Children with UNICEF backpacks
Children with UNICEF backpacks filled with essential learning materials, delivered in a partnership with Amazon. UNICEF

The United Nations Children’s Fund, UNICEF, has created its own cryptocurrency fund to support open source technology benefiting children around the world, the organization announced on 8 October.

According to the press release, through this venture the Children’s Fund became the first U.N. organization to receive, hold and distribute donations in cryptocurrency, namely Bitcoin (BTC) and Ethereum (ETH).

The structure of this new fund is such that donations will be distributed in the same cryptocurrency they were donated in.

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Blockchain Daily
Blockchain Daily
Blockchain Daily
Blockchain Daily

Henrietta Fore, UNICEF’s Executive Director, said:

“This is a new and exciting venture for UNICEF. If digital economies and currencies have the potential to shape the lives of coming generations, it is important that we explore the opportunities they offer. That’s why the creation of our Cryptocurrency Fund is a significant and welcome step forward in humanitarian and development work.”

The announcement further revealed that the first organization to contribute to the new fund is the Ethereum Foundation, a Swiss non-profit organization.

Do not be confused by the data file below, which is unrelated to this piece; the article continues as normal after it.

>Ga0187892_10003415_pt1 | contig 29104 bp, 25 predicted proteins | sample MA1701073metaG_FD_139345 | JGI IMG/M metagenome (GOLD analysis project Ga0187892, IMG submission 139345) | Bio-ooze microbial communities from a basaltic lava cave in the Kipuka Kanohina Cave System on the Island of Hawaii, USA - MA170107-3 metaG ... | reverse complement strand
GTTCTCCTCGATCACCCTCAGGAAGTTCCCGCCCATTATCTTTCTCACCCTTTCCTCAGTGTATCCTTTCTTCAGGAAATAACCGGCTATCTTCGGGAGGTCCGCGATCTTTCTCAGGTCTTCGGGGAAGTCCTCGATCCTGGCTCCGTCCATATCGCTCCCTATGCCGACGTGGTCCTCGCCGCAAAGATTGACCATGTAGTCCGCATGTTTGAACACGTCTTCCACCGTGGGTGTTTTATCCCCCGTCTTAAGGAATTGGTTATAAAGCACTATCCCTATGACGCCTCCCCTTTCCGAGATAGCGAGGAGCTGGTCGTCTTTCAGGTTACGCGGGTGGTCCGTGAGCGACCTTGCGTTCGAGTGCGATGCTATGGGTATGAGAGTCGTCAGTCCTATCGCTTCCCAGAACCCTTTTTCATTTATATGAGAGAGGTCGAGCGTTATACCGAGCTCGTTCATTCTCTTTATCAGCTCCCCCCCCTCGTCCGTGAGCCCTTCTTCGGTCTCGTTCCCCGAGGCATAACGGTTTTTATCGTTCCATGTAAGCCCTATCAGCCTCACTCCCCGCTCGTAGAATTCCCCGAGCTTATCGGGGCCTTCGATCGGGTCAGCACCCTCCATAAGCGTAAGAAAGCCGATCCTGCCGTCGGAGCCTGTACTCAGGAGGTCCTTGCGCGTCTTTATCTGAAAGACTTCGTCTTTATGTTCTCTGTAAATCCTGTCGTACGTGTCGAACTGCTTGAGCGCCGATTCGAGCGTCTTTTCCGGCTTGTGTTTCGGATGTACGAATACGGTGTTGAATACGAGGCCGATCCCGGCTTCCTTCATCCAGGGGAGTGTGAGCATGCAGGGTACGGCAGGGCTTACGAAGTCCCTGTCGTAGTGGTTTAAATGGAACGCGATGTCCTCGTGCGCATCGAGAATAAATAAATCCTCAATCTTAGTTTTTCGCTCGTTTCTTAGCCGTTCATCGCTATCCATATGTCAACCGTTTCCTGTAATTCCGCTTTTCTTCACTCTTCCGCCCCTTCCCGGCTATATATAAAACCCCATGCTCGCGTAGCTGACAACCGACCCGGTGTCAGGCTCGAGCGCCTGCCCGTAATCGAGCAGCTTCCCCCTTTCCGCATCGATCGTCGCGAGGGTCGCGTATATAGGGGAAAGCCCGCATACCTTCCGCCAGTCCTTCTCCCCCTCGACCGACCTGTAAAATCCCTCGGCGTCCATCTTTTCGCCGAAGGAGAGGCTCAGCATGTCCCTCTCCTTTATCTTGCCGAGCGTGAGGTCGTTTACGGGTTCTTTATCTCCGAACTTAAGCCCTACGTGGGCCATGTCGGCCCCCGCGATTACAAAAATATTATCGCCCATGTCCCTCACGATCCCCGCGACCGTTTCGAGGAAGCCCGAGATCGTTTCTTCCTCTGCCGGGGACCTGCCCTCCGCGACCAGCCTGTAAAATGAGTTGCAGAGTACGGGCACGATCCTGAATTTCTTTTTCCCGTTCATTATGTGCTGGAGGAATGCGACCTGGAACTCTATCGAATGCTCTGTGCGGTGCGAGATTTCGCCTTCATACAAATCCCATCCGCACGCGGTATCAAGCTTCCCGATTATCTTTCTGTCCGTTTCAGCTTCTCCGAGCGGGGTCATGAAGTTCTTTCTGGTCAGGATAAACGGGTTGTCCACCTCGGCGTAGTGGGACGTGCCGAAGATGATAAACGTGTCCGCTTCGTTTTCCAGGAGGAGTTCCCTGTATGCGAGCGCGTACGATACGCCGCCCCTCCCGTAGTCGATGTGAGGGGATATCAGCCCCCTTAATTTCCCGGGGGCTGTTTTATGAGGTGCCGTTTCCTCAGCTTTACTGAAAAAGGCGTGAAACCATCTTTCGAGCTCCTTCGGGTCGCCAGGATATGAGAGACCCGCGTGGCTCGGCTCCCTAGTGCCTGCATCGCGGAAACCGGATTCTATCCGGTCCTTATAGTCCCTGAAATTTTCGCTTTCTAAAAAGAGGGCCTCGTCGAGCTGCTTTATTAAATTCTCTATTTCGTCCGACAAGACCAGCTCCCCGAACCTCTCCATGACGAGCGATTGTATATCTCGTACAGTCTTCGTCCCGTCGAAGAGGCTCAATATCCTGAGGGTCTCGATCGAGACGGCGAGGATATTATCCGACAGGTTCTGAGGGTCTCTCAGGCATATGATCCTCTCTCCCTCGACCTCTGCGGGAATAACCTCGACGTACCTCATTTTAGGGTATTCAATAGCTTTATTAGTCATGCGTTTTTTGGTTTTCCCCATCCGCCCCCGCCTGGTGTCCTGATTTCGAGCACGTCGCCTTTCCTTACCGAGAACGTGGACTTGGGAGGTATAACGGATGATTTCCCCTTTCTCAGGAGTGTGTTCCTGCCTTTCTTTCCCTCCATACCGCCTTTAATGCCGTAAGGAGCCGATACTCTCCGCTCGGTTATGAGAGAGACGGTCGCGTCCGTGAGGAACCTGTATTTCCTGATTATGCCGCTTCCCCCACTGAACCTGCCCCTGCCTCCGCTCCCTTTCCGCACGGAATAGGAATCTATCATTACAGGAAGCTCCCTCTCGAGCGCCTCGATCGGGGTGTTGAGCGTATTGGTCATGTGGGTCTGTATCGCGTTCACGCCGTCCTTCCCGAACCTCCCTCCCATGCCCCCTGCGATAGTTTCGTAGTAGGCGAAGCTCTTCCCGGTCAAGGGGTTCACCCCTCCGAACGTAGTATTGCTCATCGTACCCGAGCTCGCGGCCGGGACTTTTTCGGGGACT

The Executive Director of the Ethereum Foundation, Aya Miyaguchi, has reportedly said, during a keynote speech at the DevCon event, that 100 ETH have already been sent to UNICEF.

The press release also added that the funds will be received by a project “coordinated by the GIGA initiative” and “three grantees of the UNICEF Innovation Fund”, namely Prescrypto, Atix Labs and Utopixar.

Miyaguchi said:

“The Ethereum Foundation is excited to demonstrate the power of what Ethereum and blockchain technology can do for communities around the world. Together with UNICEF, we’re taking action with the Cryptofund to improve access to basic needs, rights, and resources.”

As previously reported, in December of 2018 the UNICEF Innovation Fund invested $100,000 in six blockchain startups that were trying to solve challenges such as healthcare delivery transparency and managing finances and resources.

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